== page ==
must be conducted under Instrument Flight Rules, on an IFR flight plan, 
must obtain ATC clearance, be equipped with at least a Mode C 
transponder (preferably Mode S), operating navigation lights and / or 
collision avoidance lights and maintain communication between the PIC 
and Air Traffic Control (ATC). Unmanned aircraft flights below 18,000 
feet have similar requirements, except that if operators choose to 
operate on other than an IFR flight plan, they may be required to pre-
coordinate with ATC.
    The FAA has issued more than 50 COA's over the past 2 years and 
anticipates issuing a record number of COA's this year.
    For more information, Memorandum on UAS Policy (05-01) and other 
policy guidance is available at the FAA Web site: http://www.faa.gov/uas.

Unmanned Aircraft Systems Operating as Civil Aircraft

    Just as unmanned aircraft have a variety of uses in the public 
sector, their application in commercial or civil use is equally 
diverse. This is a quickly growing and important industry. Under FAA 
policy, operators who wish to fly an unmanned aircraft for civil use 

[[Page 6690]]

obtain an FAA airworthiness certificate the same as any other type 
aircraft. The FAA is currently only issuing special airworthiness 
certificates in the experimental category. Experimental certificates 
are issued with accompanying operational limitations (14 CFR 91.319) 
that are appropriate to the applicant's operation. The FAA has issued 
five experimental certificates for unmanned aircraft systems for the 
purposes of research and development, marketing surveys, or crew 
training. UAS issued experimental certificates may not be used for 
compensation or hire.
    The applicable regulations for an experimental certificate are 
found in 14 CFR 21.191, 21.193, and 21.195. In general, the applicant 
must state the intended use for the UAS and provide sufficient 
information to satisfy the FAA that the aircraft can be operated 
safely. The time or number of flights must be specified along with a 
description of the areas over which the aircraft would operate. The 
application must also include drawings or detailed photographs of the 
aircraft. An on-site review of the system and demonstration of the area 
of operation may be required. Additional information on how to apply 
for an experimental airworthiness certificate is available from Richard 
Posey, AIR-200, (202) 267-9538; e-mail: [email protected].

Recreational/Sport Use of Model Airplanes

    In 1981, in recognition of the safety issues raised by the 
operation of model aircraft, the FAA published Advisory Circular (AC) 
91-57, Model Aircraft Operating Standards for the purpose of providing 
guidance to persons interested in flying model aircraft as a hobby or 
for recreational use. This guidance encourages good judgment on the 
part of operators so that persons on the ground or other aircraft in 
flight will not be endangered. The AC contains among other things,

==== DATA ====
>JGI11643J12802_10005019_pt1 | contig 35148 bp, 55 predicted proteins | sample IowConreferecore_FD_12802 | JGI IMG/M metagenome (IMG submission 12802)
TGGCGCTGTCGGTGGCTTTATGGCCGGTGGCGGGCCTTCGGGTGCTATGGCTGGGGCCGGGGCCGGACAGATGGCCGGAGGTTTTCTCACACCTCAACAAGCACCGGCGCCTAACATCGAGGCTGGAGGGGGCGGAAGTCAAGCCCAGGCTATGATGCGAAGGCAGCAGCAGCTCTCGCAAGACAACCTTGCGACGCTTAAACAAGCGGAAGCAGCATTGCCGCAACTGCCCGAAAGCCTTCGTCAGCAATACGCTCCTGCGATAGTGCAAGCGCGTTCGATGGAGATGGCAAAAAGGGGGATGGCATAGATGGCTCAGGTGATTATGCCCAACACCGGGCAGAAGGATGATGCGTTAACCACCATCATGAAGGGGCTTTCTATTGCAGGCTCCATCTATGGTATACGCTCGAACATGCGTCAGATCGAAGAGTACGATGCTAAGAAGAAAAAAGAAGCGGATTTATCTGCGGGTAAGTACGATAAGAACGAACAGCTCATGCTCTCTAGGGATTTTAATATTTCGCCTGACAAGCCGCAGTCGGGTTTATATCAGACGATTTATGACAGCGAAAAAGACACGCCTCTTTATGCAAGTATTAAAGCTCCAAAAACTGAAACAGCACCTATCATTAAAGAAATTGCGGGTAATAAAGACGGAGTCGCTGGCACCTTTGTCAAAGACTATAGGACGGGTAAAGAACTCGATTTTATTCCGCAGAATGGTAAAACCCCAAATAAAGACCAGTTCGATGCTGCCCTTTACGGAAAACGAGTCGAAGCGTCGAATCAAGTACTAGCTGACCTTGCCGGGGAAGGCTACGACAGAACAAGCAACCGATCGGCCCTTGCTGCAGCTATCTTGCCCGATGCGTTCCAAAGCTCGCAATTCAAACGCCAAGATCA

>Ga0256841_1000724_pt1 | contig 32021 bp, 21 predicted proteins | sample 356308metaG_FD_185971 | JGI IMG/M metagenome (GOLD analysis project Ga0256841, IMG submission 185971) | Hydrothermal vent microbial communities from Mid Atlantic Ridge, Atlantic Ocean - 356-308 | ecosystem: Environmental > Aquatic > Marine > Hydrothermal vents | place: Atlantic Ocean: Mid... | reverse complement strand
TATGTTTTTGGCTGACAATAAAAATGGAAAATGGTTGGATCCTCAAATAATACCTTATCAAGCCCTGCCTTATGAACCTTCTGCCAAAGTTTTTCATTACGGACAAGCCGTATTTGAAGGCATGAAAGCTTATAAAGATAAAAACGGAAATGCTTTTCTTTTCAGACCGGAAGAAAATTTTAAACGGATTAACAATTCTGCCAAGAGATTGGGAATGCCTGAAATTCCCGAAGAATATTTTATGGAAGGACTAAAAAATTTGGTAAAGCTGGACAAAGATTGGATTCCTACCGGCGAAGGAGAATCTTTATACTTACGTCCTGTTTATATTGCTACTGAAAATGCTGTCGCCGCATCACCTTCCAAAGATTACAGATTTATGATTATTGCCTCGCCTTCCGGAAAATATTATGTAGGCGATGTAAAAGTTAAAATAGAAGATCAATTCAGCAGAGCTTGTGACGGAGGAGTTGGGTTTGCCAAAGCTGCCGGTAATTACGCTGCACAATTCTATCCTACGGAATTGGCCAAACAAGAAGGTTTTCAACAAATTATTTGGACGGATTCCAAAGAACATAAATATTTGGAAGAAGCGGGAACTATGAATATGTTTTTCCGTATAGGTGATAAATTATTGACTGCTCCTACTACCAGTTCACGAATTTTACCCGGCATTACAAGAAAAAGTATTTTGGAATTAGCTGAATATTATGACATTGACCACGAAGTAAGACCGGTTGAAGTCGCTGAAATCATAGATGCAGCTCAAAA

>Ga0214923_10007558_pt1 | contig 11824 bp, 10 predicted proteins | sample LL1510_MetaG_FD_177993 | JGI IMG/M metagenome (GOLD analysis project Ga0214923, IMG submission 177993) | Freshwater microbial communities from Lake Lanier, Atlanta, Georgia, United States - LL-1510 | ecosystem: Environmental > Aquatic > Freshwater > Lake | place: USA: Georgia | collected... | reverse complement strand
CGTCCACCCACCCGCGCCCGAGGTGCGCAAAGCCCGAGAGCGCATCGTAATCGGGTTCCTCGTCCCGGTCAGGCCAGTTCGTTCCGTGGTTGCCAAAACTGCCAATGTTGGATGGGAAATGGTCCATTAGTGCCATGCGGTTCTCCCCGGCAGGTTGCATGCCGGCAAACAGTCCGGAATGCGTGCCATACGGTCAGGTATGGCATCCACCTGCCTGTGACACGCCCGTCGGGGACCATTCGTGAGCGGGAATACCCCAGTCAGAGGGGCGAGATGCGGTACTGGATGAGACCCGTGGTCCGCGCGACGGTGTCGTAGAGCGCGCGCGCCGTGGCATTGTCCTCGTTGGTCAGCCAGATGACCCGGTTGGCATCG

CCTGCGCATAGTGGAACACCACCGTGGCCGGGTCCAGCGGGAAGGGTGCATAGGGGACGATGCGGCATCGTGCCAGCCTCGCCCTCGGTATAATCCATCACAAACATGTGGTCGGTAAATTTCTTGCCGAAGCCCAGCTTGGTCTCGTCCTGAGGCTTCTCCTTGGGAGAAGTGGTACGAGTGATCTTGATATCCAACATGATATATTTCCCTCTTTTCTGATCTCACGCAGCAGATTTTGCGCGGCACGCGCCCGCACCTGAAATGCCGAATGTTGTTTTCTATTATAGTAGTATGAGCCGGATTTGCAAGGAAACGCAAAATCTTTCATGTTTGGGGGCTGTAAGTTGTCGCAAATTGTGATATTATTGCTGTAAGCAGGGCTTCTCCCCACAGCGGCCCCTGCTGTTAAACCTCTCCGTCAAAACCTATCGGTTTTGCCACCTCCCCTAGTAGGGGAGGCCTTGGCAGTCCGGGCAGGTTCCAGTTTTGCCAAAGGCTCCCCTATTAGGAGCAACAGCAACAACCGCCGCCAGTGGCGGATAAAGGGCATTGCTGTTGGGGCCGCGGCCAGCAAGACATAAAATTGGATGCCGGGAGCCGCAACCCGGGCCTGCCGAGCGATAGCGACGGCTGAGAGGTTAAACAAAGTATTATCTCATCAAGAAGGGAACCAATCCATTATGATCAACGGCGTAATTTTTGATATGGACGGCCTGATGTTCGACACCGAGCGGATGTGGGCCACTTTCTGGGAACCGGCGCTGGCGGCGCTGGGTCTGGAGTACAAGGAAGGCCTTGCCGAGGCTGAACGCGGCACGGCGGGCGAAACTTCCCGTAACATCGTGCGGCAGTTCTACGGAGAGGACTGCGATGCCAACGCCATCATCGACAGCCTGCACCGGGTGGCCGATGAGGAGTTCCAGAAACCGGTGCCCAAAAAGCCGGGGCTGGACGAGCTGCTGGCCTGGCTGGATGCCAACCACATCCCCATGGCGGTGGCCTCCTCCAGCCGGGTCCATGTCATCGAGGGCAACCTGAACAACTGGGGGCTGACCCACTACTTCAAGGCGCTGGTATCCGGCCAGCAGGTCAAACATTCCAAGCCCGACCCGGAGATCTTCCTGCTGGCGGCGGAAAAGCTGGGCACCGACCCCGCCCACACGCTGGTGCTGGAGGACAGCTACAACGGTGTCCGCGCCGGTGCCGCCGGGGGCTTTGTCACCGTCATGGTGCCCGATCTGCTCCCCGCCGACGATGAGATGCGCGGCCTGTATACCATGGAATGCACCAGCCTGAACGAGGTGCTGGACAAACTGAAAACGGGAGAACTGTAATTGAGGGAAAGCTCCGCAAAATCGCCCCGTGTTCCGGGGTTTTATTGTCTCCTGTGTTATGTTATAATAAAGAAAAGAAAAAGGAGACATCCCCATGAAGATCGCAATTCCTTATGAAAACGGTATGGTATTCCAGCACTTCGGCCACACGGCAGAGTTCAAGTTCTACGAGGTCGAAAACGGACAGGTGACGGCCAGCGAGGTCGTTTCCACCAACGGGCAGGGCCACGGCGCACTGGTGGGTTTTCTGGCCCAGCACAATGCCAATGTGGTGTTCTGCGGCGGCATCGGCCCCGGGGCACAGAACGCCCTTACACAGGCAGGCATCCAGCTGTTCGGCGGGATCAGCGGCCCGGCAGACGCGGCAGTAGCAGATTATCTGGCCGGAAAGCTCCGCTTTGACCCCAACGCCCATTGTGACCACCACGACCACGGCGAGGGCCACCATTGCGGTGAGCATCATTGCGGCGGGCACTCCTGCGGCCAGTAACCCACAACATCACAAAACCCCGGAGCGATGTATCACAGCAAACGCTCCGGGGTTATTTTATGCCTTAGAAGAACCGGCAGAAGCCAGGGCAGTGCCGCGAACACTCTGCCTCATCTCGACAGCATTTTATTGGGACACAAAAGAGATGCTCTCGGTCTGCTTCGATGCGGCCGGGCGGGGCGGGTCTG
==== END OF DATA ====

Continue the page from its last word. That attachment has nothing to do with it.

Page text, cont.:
guidance for site selection. Users are advised to avoid noise sensitive 
areas such as parks, schools, hospitals, and churches. Hobbyists are 
advised not to fly in the vicinity of spectators until they are 
confident that the model aircraft has been flight tested and proven 
airworthy. Model aircraft should be flown below 400 feet above the 
surface to avoid other aircraft in flight. The FAA expects that 
hobbyists will operate these recreational model aircraft within visual 
line-of-sight. While the AC 91-57 was developed for model aircraft, 
some operators have used the AC as the basis for commercial flight 

Policy Statement

    The current FAA policy for UAS operations is that no person may 
operate a UAS in the National Airspace System without specific 
authority. For UAS operating as public aircraft the authority is the 
COA, for UAS operating as civil aircraft the authority is special 
airworthiness certificates, and for model aircraft the authority is AC 
    The FAA recognizes that people and companies other than modelers 
might be flying UAS with the mistaken understanding that they are 
legally operating under the authority of AC 91-57. AC 91-57 only 
applies to modelers, and thus specifically excludes its use by persons 
or companies for business purposes.
    The FAA has undertaken a safety review that will examine the 
feasibility of creating a different category of unmanned ``vehicles'' 
that may be defined by the operator's visual line of sight and are also 
small and slow enough to adequately mitigate hazards to other aircraft 
and persons on the ground. The end product of this analysis may be a 
new flight authorization instrument similar to AC 91-57, but focused on 
operations which do not qualify as sport and recreation, but also may 
not require a certificate of airworthiness. They will, however, require 
compliance with applicable FAA regulations and guidance developed for 
this category.
    Feedback regarding current FAA policy for Unmanned Aircraft Systems 
can be submitted at http://www.faa.gov/uas. (Scroll down to the bottom 
of the page and find Contact UAPO. Click into this link.)

    Issued in Washington, DC, on February 6, 2007.
Nicholas Sabatini,
Associate Administrator for Aviation Safety.
 [FR Doc. E7-2402 Filed 2-12-07; 8:45 am]